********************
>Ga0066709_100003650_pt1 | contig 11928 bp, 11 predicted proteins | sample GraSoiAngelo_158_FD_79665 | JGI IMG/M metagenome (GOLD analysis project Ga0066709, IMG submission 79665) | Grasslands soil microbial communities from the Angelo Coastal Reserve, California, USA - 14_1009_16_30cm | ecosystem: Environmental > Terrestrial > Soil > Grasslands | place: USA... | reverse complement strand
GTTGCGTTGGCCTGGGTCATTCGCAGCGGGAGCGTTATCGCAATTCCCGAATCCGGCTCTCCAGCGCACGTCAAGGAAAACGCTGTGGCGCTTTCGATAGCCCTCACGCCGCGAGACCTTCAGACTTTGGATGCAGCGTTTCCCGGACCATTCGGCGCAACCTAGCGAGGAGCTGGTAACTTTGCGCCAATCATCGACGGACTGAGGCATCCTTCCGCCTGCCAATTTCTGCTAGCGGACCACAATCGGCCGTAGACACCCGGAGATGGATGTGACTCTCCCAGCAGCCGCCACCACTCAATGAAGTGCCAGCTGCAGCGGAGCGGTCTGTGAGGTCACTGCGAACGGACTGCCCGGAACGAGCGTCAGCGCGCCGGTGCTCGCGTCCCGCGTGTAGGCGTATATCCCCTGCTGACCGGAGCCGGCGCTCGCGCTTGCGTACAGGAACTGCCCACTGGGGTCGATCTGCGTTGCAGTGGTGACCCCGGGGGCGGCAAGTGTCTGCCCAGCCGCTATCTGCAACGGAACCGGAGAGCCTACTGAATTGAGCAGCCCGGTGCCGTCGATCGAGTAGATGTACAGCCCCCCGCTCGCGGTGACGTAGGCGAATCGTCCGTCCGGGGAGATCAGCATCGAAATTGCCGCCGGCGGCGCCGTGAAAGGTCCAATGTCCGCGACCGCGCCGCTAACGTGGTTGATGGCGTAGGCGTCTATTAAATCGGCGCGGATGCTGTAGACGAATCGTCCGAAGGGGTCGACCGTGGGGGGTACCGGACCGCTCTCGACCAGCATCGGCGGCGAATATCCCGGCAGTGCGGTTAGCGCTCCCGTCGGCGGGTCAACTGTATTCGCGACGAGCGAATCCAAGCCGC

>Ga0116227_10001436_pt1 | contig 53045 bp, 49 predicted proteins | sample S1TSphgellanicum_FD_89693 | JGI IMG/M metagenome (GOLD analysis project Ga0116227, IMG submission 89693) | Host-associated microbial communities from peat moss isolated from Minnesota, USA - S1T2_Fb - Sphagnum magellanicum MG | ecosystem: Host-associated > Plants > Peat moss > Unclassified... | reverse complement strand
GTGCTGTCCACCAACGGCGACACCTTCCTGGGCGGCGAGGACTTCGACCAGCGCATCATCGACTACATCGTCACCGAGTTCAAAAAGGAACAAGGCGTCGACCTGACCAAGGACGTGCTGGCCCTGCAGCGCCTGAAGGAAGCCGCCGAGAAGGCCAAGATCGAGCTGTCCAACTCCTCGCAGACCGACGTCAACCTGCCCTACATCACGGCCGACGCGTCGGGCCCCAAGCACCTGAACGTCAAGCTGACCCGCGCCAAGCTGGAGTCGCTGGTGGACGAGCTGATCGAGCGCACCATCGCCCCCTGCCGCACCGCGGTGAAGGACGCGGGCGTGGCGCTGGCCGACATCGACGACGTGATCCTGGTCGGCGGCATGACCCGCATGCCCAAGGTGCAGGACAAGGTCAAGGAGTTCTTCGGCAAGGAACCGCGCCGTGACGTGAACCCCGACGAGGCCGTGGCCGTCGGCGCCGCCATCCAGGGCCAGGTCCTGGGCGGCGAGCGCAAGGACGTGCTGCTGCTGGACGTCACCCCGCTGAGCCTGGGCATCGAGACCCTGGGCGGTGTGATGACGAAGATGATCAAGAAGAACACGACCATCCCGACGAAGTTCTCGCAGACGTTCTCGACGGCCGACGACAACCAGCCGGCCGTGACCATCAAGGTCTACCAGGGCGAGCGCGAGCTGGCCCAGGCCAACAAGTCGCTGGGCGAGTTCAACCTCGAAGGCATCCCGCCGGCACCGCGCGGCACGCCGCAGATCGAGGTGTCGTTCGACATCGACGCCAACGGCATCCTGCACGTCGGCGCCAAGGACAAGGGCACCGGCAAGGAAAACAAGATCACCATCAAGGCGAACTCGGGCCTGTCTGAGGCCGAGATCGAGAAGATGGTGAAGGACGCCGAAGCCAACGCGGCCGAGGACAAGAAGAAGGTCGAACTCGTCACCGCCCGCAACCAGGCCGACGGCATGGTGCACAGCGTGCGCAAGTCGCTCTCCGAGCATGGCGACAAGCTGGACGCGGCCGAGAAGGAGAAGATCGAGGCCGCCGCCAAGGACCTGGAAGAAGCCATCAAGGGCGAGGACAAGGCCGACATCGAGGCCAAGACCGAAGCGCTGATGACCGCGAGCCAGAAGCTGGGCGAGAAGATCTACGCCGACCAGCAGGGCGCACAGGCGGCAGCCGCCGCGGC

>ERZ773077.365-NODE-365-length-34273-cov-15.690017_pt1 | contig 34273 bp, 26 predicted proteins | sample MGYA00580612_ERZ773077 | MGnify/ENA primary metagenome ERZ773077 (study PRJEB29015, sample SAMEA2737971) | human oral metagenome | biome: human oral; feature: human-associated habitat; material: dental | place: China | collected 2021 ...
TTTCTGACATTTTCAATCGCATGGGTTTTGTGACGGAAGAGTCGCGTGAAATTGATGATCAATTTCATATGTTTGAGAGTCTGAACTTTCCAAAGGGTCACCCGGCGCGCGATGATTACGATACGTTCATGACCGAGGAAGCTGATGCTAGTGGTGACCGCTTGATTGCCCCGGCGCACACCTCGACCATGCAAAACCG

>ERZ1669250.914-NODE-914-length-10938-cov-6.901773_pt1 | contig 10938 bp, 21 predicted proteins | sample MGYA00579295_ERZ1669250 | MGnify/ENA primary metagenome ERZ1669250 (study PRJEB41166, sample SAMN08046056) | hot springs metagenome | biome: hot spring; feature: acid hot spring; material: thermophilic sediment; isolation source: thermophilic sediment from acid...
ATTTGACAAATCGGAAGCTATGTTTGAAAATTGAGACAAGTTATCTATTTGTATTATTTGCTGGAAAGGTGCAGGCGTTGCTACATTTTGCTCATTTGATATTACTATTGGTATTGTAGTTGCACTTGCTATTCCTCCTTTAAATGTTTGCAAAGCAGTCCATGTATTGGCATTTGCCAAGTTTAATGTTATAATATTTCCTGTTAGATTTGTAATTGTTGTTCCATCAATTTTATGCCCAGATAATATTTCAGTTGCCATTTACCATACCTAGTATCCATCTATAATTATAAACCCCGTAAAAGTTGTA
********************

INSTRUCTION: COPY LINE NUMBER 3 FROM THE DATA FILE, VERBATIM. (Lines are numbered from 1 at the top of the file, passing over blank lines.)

>Ga0116227_10001436_pt1 | contig 53045 bp, 49 predicted proteins | sample S1TSphgellanicum_FD_89693 | JGI IMG/M metagenome (GOLD analysis project Ga0116227, IMG submission 89693) | Host-associated microbial communities from peat moss isolated from Minnesota, USA - S1T2_Fb - Sphagnum magellanicum MG | ecosystem: Host-associated > Plants > Peat moss > Unclassified... | reverse complement strand